The importance of the energy sector to Canada’s economy can be seen dramatically in Statistics Canada’s just-released figures for July. Real gross domestic product grew 0.5 per cent in July, following a 0.6 per cent increase in June. The biggest contributor to the gain was the mining, quarrying, and oil and gas extraction sector, which grew 3.9 per cent. Within that sector, however, the output of the non-conventional oil extraction industry—oil sands—grew 19 per cent. This was the result of a return to normal levels of production after an exceptionally disruptive spring, especially the Fort McMurray wildfires in May.
Saying that Canadian production levels returned to normal levels is only part of the oil story, however. The other big news affecting Canada’s oil producing industry comes from Saudi Arabia and OPEC. The giant oil cartel, led by Saudi Arabia, had declared in 2014 that it would no longer cut its production levels to keep world oil prices high. As a result, world oil prices plummeted from above $110 a barrel to less than $30 a barrel. The Saudi strategy was to weather the low-price storm while high-cost producers, such as US shale and Canadian oil sands producers, went bust. With oil selling for $30–$40 a barrel, the Saudi thinking was, the non-conventional industry would become uneconomic and die off, leaving Saudi Arabia and OPEC producers dominant once more.
The result has been somewhat different. US shale producers have been bringing down production costs steadily, while maintaining production levels close to where they were one year ago. However, more than sixty US oil companies did declare bankruptcy over the past two and a half years, with the loss of about 300,000 jobs. US oil production is now approximately 8.5 million barrels per day.
Meanwhile, the chief economist at Export Development Canada, Peter Hall, commented early in the oil price crisis that “disciplined companies” operating in Canada would find innovative solutions to bring down their costs. “Crisis is the mother of transformation,” Hall said, and a full-blown crisis is a “huge motivator” to rethink the model and invent new solutions. He predicted that oil prices would return to the $90–$100 a barrel level over the longer term.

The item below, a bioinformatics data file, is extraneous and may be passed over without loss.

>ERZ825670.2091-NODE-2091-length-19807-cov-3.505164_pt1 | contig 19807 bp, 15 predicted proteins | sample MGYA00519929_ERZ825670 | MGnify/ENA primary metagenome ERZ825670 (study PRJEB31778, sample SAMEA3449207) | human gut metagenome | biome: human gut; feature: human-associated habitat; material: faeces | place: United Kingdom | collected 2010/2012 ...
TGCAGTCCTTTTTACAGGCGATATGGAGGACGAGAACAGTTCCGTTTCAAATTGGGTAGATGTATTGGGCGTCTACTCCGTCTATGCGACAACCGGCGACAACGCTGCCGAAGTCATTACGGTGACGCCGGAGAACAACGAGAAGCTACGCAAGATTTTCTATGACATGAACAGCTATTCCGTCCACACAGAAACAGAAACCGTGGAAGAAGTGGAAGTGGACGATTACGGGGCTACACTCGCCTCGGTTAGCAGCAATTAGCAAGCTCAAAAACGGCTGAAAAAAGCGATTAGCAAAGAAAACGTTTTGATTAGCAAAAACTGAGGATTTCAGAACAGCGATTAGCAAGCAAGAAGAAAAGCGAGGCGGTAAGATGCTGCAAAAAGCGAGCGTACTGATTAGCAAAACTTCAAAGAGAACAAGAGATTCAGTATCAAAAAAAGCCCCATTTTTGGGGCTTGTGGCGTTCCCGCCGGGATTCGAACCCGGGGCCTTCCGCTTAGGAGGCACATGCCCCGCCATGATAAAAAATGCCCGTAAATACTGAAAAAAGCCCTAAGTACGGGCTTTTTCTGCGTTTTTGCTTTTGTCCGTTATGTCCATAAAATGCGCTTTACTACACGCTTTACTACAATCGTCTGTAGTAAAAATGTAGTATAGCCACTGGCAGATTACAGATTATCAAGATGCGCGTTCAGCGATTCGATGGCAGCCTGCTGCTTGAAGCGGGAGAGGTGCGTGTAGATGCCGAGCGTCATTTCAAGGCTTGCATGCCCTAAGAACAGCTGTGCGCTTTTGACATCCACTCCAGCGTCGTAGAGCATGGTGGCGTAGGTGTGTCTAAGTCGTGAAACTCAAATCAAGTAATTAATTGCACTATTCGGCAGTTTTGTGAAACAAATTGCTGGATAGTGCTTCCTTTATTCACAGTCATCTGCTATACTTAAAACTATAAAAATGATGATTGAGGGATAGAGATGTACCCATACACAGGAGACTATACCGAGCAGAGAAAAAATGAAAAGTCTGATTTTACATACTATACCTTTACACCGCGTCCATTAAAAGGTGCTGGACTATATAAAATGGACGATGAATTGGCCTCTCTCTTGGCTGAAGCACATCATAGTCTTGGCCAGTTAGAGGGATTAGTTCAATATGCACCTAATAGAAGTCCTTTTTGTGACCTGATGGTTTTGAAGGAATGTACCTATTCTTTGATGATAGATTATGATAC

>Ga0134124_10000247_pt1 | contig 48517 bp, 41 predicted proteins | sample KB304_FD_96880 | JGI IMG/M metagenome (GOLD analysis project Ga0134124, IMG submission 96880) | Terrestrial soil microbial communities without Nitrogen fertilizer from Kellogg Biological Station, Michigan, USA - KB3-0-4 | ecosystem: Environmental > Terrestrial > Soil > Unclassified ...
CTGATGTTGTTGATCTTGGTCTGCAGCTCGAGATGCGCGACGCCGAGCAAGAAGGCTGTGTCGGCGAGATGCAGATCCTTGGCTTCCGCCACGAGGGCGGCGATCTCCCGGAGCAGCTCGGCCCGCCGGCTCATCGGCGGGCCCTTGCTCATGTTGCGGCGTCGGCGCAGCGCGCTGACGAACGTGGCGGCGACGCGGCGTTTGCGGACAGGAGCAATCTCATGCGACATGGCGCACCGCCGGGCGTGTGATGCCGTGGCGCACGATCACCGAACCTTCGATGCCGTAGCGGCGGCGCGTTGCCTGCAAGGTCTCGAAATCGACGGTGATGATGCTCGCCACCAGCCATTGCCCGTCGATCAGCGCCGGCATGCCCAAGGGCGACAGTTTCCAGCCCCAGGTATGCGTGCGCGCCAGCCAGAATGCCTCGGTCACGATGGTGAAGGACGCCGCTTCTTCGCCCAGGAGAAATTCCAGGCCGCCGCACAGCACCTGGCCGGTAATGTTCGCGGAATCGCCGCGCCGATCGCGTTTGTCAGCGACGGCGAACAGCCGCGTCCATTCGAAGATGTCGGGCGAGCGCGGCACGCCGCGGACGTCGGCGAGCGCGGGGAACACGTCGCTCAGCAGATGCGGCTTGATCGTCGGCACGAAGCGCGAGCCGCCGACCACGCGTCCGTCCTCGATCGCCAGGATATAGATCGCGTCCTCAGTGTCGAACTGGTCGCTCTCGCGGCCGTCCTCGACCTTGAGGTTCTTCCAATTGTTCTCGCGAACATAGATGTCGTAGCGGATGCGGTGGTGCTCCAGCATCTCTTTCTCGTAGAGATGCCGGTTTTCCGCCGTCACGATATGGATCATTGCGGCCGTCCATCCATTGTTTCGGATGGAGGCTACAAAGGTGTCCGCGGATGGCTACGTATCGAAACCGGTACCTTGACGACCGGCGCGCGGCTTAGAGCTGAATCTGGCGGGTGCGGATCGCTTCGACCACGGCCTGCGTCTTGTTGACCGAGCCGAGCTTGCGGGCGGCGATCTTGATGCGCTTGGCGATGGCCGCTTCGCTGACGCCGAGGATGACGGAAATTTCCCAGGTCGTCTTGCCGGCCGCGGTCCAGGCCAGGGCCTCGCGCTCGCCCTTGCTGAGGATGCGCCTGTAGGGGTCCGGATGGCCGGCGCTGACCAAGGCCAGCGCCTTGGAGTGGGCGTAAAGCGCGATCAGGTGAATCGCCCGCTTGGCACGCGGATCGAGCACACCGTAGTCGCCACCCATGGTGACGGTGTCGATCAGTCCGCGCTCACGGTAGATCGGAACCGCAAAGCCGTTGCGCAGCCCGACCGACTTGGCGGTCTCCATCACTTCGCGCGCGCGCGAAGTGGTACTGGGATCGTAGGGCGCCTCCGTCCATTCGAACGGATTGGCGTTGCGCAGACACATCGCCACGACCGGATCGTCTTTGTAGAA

As of September 29, just after the OPEC production cut was announced, oil prices gained $0.78 to close at $47.83 a barrel, while oil futures fell slightly the following day. While details of the OPEC deal remain scarce, the Saudis stating that they would cut between 500,000 and 1 million barrels a day from current output, there is no guarantee that the rest of OPEC will agree to that. The next meeting of the cartel is scheduled for November. However, if OPEC does cut production by that amount, it should be enough to push oil prices above $50 a barrel, which would be good for both OPEC and North American producers. According to industry analysts quoted in Bloomberg, US companies will need oil prices to remain at $50 a barrel for months before they commit to more spending.
Steve Williams, meanwhile, CEO of Canada’s main oil sands producer, Suncor, commented in the Globe and Mail that the Saudi move to cut production demonstrated that current production levels are not sustainable. Bitumen production has steadily increased over the past two years, he said, even as new developments worth billions of dollars were shelved. Those new developments will likely remain on the shelf in the near term, while oil companies that have cut costs and can work with current oil prices will continue to do what they are doing. There is little optimism that the Saudi announcement will mean a return to business as usual in the oil industry.